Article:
September 15, 2022

Chair Titus’ Statement from Hearing on Recovery Status Five Years Post Hurricanes Irma and Maria

Washington, D.C. — The following are opening remarks, as prepared for delivery, from Chair of the Subcommittee on Economic Development, Public Buildings, and Emergency Management Dina Titus (D-NV) during today’s hearing titled, “Recovery Update: Status of FEMA Recovery Efforts in Puerto Rico and U.S. Virgin Islands 5 Years After Hurricanes Irma & Maria.” 

Video of opening remarks from Chair Titus can be found here

More information on the hearing can be found here.

Chair Titus:
I’d like to thank our witnesses for being here today to discuss the federal disaster recovery in Puerto Rico and the U.S. Virgin Islands at the five-year anniversary of Hurricanes Irma and Maria. 
These hurricanes absolutely devastated Puerto Rico and the Virgin Islands. They ravaged the islands’ infrastructure—the electric grids were wiped out, roads were made impassable, critical water infrastructure severely damaged, and thousands of homes were destroyed. The territory-wide destruction was unprecedented and posed major challenges for disaster response and recovery. 
When Irma and Maria struck, Puerto Rico and the Virgin Islands did not have the necessary funds available to support a major disaster recovery. The Federal Emergency Management Agency’s (FEMA) recovery model is centered upon reimbursement. It is near impossible to kickstart a swift and efficient recovery without access to capital within the existing model. The scale of the destruction paired with liquidity constraints created an unprecedented challenge for the islands and FEMA. 
The people of Puerto Rico and the Virgin Islands are entitled to the same quality of critical infrastructure available on the mainland. This includes access to transportation, education, health care, reliable electricity, and clean drinking water. So, while this recovery poses many difficulties—it is essential that we face challenges head on. 
A second challenge this recovery encountered was federal underinvestment in the island’s public infrastructure prior to the storms. Most public infrastructure already required significant improvements. Consequently, it was quickly determined that FEMA should not use its traditional public assistance authorities to build back what previously existed. Instead, FEMA, Puerto Rico, and the USVI agreed to utilize new authorities provided by Section 428 of the Stafford Act, known as alternative procedures, which would allow the territories to build back better and more resilient.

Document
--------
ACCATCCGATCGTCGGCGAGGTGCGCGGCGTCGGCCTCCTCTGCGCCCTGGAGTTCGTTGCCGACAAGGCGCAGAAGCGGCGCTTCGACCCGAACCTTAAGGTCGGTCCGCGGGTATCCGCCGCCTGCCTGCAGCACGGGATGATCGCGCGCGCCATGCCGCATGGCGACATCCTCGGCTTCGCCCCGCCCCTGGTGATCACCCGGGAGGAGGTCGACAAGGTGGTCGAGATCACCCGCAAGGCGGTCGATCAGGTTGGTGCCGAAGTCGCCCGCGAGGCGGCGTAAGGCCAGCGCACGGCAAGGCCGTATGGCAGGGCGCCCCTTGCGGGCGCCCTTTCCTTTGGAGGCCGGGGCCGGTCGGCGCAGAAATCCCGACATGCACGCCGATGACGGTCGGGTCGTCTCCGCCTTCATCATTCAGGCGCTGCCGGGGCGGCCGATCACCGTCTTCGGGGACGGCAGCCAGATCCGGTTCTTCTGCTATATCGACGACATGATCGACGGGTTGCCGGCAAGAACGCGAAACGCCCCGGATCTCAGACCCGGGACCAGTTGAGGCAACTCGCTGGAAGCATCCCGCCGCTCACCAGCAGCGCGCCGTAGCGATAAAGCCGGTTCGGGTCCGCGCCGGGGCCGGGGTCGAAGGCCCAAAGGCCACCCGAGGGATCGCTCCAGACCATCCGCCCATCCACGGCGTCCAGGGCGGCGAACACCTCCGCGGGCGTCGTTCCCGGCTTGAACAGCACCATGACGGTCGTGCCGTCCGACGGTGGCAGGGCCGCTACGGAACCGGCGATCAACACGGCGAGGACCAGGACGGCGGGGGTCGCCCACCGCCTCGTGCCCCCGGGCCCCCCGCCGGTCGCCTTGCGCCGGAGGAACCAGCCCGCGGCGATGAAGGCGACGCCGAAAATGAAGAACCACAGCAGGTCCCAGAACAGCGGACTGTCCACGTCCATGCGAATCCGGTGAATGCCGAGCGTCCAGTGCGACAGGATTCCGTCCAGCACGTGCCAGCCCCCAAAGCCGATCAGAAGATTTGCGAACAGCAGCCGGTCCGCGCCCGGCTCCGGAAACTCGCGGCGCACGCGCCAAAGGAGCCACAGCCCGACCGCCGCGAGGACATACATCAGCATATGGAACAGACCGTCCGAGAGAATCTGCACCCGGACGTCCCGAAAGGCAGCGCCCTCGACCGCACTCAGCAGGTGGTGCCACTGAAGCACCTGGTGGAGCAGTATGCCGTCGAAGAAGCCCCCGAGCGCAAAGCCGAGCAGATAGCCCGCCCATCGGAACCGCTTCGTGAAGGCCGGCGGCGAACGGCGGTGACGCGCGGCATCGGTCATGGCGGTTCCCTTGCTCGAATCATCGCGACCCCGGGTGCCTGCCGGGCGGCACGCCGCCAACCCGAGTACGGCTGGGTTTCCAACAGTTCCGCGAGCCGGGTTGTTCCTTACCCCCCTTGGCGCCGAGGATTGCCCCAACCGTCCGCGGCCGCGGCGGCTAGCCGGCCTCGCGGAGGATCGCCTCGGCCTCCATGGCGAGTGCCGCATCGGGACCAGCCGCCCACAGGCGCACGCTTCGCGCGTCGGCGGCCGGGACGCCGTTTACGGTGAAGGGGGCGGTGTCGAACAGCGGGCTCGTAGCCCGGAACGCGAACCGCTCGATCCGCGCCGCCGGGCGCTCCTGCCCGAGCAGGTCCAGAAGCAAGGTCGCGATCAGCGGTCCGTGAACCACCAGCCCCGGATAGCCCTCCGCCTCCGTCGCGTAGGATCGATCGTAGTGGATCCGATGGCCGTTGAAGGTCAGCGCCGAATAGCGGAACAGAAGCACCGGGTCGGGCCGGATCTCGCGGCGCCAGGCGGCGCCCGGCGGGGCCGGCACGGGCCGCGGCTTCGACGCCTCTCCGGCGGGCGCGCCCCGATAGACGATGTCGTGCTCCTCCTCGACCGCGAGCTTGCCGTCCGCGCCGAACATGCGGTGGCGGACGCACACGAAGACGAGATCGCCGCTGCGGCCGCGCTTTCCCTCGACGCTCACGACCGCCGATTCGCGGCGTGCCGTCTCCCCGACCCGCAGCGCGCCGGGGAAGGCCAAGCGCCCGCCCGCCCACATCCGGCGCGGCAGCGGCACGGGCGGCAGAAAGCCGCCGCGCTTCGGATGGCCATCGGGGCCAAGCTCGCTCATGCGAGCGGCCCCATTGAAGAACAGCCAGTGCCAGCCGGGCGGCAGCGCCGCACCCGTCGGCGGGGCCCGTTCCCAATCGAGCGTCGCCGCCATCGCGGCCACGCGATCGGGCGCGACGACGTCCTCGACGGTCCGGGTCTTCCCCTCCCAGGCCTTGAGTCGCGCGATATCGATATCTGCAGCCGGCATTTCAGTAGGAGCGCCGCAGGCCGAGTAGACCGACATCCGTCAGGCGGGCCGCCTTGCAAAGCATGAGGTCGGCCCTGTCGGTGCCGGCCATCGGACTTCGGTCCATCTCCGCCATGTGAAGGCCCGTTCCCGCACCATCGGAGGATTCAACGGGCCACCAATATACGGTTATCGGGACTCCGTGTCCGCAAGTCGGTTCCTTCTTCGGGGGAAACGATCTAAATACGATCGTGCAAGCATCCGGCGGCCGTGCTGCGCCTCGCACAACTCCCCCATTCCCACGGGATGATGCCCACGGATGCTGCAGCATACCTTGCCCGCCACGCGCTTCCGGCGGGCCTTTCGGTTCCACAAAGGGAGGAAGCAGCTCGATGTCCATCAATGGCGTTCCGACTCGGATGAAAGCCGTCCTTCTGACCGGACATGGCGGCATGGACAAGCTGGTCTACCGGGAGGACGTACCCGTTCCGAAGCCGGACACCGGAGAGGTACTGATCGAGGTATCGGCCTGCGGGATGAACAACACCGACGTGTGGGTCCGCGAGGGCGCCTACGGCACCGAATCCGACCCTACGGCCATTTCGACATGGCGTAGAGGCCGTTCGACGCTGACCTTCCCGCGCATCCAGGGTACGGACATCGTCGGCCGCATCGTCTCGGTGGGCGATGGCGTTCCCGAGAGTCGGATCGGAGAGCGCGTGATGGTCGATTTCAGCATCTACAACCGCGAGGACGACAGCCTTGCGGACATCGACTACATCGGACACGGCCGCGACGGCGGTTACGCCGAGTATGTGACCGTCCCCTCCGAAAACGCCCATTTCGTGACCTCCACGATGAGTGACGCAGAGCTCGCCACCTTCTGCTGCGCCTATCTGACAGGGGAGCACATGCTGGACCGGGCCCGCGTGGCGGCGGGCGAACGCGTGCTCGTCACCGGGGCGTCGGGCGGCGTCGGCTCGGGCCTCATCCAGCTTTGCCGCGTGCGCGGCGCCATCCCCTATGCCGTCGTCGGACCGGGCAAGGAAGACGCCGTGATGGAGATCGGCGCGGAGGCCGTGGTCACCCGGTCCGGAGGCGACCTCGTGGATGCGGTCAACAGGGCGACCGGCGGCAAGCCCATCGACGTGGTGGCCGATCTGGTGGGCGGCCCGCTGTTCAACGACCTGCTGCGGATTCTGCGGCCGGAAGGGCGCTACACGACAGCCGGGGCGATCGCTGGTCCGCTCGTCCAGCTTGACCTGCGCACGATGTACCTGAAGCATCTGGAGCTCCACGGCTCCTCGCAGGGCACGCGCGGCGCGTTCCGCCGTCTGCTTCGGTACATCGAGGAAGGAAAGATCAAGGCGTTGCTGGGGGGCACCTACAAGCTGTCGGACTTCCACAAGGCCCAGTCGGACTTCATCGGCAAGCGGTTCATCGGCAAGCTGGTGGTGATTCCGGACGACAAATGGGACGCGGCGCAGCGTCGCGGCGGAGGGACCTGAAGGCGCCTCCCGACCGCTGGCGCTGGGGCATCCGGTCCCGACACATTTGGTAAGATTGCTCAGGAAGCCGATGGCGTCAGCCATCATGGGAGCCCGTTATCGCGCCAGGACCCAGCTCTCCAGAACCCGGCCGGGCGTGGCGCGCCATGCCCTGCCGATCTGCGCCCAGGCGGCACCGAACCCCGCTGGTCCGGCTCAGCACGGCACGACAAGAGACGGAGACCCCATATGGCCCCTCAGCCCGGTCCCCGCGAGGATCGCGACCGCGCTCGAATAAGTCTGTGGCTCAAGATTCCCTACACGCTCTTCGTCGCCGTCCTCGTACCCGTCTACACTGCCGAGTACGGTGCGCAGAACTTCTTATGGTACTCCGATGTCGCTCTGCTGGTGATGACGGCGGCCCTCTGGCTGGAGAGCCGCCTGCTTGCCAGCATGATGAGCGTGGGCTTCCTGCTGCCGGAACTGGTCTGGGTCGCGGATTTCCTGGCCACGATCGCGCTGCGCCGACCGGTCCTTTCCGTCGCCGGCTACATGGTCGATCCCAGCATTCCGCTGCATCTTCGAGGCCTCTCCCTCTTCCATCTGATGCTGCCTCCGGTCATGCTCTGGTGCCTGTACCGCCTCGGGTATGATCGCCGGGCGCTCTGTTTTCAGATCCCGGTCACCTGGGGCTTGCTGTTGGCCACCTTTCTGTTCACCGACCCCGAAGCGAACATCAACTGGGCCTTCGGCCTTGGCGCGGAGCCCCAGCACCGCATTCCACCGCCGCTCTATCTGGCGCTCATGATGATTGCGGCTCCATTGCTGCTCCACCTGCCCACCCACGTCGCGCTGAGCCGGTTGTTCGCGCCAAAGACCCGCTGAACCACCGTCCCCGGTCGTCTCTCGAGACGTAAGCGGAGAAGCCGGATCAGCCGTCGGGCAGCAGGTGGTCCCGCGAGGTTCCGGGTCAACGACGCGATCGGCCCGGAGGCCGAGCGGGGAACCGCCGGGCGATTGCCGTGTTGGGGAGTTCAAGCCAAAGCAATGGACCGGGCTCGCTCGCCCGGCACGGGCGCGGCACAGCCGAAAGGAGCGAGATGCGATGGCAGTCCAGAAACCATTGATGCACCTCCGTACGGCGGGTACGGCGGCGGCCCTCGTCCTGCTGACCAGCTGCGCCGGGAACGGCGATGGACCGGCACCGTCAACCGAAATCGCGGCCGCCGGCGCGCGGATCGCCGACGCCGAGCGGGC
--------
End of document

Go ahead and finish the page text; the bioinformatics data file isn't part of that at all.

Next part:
However, it is important to note that to use alternative procedures, FEMA and the impacted applicant must determine the value of disaster damage and develop a fixed cost estimate for each project. If the actual cost of any project exceeds the fixed cost estimate the applicant is responsible for cost over runs. It is critical that the estimates are correct, and construction can begin swiftly once project funds are obligated. However, challenges posed by continued liquidity constraints in the territories, the global pandemic, and inflation have created many concerns that it may not be possible to complete projects at their estimated cost. I hope to frankly discuss these potential overruns with the witnesses today. 
I am encouraged to hear from disaster recovery leaders in Puerto Rico and the Virgin Islands that their relationship with FEMA has improved in recent years and the pace of recovery has increased. There has been particular success obligating projects. However, very little reconstruction work has actually begun. 
Reconstruction marks a new phase of recovery on the islands. I look forward to discussing potential challenges and solutions with the witnesses regarding reconstruction, so we ensure the future of these recoveries faces fewer roadblocks than the past.
I am committed to remaining an active partner in this recovery until the last repair project is complete. I expect FEMA to commit to do the same. 
The people of Puerto Rico and the Virgin Islands have displayed incredible resilience these past five years. I thank our witnesses for being here today and look forward to discussing lessons learned and how we can make the remainder of this recovery a success.